Saturday, August 8, 2015

Creatures NOT of Monvesia

In "Other Races in Monvesia," I briefly touch on player character races that do not [currently] exist in the campaign setting.  While some of those were ruled out completely, others were reserved for speculative purposes.  The difference between does not exist and will never exist is fuzzy--after all, halflings came to be an important part of the setting, when I had first ruled them out as over-used; similarly, half-orcs have also since found a home here.  Nevertheless, there remain some aspects of traditional fantasy gaming that I have continued to avoid.

Having already learned to avoid saying never in Monvesia, my aversion to certain elements can still be rated:
  • Aversion Level:  0 - This is an element of fantasy gaming that I think may have a fit in Monvesia, but I have yet to fully incorporate it.  There may not be a need for this element in the world--but I reserve the right to introduce it at a later date.
  • Aversion Level: 1 - This is an element of fantasy gaming that I often enjoy, but I do  not think it has a natural place in Monvesia
  • Aversion Level: 2 - This is an element of fantasy gaming that I think is overused, and would like to avoid using in Monvesia
  • Aversion Level: 3 - This is an element of fantasy gaming that is hand-crafted for another game world, and/or has developed a very particular, expected culture that does not fit in Monvesia.  Such elements would require an amount of work to untangle that may not be worth the time {ex. Drow}
  • Aversion Level: 4 - This is an element of fantasy gaming that is poorly conceived and/or wholly redundant.

With these guidelines, I would like to explore more of what you won't [currently] find in Monvesia--this time taking a trip into the Monster Manual.
Unless otherwise noted here or in later posts, most monsters presented in the Monster Manual exist in Monvesia with little or no alteration; or, at least, could.  Any lack of reference to an "official" monster does not mean that is is not a part of the campaign.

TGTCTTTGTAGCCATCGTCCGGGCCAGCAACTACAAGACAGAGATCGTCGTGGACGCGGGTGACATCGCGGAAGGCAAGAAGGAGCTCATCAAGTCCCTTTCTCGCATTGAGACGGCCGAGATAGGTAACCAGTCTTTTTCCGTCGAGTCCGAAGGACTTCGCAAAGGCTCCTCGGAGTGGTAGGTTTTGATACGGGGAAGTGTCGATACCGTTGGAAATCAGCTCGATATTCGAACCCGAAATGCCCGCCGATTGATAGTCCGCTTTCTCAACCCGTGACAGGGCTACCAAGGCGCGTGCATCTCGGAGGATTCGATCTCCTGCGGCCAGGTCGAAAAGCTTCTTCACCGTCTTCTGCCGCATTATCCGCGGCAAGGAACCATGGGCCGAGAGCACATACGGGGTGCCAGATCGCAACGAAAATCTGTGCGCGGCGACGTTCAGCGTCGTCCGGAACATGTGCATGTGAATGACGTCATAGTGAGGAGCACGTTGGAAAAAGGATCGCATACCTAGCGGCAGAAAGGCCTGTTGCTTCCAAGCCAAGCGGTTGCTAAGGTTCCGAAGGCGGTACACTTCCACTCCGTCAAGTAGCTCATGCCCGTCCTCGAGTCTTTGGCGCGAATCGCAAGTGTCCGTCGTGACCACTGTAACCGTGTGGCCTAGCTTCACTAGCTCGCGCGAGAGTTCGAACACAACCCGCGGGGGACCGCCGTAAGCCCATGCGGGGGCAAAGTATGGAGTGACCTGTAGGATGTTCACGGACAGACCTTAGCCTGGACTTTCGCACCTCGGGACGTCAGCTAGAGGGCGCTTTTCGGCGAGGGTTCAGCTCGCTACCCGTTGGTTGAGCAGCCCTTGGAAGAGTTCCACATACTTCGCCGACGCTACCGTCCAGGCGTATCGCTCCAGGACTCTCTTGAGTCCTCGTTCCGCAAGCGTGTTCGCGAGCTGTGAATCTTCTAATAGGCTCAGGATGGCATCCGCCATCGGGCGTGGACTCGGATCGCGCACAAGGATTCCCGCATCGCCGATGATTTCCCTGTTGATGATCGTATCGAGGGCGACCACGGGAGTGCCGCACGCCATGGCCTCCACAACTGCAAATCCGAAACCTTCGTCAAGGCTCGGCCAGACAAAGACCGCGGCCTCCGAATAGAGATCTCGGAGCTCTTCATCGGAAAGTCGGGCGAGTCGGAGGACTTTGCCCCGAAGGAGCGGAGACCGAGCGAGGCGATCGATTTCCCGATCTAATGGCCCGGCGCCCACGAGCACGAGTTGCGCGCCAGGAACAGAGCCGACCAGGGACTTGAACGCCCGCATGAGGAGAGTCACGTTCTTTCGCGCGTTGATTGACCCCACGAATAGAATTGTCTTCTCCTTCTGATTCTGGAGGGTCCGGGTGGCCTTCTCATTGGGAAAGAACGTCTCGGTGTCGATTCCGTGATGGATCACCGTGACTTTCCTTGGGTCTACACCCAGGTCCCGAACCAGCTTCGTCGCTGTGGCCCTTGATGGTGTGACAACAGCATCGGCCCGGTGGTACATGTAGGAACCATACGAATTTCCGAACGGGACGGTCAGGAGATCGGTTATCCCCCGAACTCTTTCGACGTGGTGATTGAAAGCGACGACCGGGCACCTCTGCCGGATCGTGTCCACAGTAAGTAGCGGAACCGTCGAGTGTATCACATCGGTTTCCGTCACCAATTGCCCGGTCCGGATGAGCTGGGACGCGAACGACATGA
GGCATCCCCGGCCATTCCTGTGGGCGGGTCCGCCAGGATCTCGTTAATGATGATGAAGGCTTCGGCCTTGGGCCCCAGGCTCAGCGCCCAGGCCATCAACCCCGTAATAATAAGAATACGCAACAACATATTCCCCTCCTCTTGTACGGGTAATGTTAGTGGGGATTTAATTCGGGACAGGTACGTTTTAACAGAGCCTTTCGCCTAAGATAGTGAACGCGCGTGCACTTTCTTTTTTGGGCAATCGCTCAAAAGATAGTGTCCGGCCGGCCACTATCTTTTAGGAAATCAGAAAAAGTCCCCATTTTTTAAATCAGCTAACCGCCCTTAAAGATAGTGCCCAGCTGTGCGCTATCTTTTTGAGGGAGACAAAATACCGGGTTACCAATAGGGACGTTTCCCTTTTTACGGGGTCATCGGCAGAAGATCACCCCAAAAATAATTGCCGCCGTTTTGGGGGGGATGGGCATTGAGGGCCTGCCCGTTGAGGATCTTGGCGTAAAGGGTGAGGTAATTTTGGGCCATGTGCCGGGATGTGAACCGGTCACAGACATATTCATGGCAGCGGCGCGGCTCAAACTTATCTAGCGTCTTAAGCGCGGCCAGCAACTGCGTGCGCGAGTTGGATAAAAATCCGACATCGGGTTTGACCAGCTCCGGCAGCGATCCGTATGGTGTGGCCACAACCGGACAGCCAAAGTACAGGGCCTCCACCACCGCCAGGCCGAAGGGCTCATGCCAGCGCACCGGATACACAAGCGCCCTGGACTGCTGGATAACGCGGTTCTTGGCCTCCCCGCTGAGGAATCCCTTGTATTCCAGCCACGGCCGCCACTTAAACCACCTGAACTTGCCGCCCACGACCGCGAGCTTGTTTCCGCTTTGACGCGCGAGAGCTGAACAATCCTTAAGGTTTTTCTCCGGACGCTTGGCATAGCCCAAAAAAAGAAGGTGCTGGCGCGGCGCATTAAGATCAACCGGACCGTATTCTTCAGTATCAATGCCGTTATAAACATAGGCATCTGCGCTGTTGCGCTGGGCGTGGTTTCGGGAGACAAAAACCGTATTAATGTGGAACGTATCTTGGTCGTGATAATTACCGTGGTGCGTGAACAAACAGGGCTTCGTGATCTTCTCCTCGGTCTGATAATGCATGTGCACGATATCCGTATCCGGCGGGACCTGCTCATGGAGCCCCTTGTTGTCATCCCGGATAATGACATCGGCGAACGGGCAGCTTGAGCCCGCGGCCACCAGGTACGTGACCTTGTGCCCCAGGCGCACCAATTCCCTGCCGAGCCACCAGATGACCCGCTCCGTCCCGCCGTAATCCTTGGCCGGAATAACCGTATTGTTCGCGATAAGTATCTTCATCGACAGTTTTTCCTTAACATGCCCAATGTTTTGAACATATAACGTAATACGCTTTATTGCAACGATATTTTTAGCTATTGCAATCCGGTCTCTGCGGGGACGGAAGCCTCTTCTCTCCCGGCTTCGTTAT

A large number of beasts, monstrosities, plants, and other creatures not listed here fall under a lesser form of "Aversion Level:  0."  I have not expressly outlined the flora and fauna of every location in the world.  Many creatures could just as easily exist as not--or only exist in particular regions.  I did not find it necessary to explore every single creature in this post.

Aquatic Humanoids

Aversion Level:  0 or 3

In particular, this refers to kua-toa and sahuagin--the "fish" people.  I'm sure Xahaca or even the Maelstrom of the Frenetic Ocean would be a natural place for these beings.  I must decide which is the original race, which the tainted counterpart (after the arrival of goliaths and/or tritons).
Deep scions are likely the tainted counterpart of tritons.
Merfolk and merrow also do not currently have a place in Monvesia--but potentially may.  The merrow could easily be interpreted as the tainted counterpart of the merfolk.  With the goliaths as a seafaring race, it could be assumed that their taint would carry over into the races of Xahaca.


Aversion Level:  2 or 3

Giant, monstrous spiders are terrifying enough, so do we really need to evolve them into humanoids, too?  Driders (and similar Drow elements), ettercaps, and tlincalli ("scorpion folk") are too specific to other worlds to have a niche in Monvesia.

Then again, there is also the possible southern continent of Ombo to consider.


Aversion Level:  3

Beholders and their kin are iconic to the game--but they belong wholely to another setting.  There is a plethora of aberrations to choose from, so I do not regret omitting the beholders from Monvesia.

Demons, Devils, & Yugoloths

Aversion Level:  0, 3

While fiends do have a presence in Monvesia, demons, devils and yugoloths (as they are presented) do not.  The complex relationships between these types of fiend and their hierarchies--which have been passed down through several editions of the game--are not appropriate for the unique planar "politics" of Monvesia.  Stripping away the politics, there is still a lot of redundancy--particularly between demons and devils (balor and pit fiend, imp and quasit). Only a handful of fiends are needed.

Demon-, devil-, and yugoloth-related fiends, such as the barghest and tanarukk may prove to have a place in Monvesia as I further explore the daemons of Inferno.  The individual lore of each may not be reconcilable with the nature of Taint, however.

Demon Lords and Archdevils will never have a place in Monvesia.  Their ranks are served by the Undying of Abyss and the Vices of Inferno
As I develop the hierarchies of the spheres, I will pick and choose fiends from these sources to add to the ranks of angels.